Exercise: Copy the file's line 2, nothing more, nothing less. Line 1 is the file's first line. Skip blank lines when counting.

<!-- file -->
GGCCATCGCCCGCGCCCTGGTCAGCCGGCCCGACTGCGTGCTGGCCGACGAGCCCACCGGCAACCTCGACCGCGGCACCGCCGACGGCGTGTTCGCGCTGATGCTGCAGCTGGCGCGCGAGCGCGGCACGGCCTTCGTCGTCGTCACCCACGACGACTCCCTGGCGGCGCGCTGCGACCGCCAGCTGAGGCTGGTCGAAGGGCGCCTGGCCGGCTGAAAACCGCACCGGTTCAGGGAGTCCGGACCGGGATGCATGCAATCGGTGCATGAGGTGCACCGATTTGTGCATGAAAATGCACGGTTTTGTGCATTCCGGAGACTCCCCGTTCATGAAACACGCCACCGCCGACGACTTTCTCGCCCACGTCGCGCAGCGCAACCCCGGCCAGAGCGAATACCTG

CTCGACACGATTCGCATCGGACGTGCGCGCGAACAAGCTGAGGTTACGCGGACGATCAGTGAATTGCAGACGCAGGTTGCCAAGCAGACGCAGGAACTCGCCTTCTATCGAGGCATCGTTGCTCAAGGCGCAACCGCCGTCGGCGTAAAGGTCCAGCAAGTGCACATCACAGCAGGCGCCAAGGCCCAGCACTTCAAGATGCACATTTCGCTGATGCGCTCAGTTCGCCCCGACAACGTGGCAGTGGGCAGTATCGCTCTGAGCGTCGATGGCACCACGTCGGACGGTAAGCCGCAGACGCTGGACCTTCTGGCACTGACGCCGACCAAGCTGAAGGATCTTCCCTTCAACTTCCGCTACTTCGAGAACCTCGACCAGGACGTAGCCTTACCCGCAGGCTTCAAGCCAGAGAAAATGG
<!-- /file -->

CTCGACACGATTCGCATCGGACGTGCGCGCGAACAAGCTGAGGTTACGCGGACGATCAGTGAATTGCAGACGCAGGTTGCCAAGCAGACGCAGGAACTCGCCTTCTATCGAGGCATCGTTGCTCAAGGCGCAACCGCCGTCGGCGTAAAGGTCCAGCAAGTGCACATCACAGCAGGCGCCAAGGCCCAGCACTTCAAGATGCACATTTCGCTGATGCGCTCAGTTCGCCCCGACAACGTGGCAGTGGGCAGTATCGCTCTGAGCGTCGATGGCACCACGTCGGACGGTAAGCCGCAGACGCTGGACCTTCTGGCACTGACGCCGACCAAGCTGAAGGATCTTCCCTTCAACTTCCGCTACTTCGAGAACCTCGACCAGGACGTAGCCTTACCCGCAGGCTTCAAGCCAGAGAAAATGG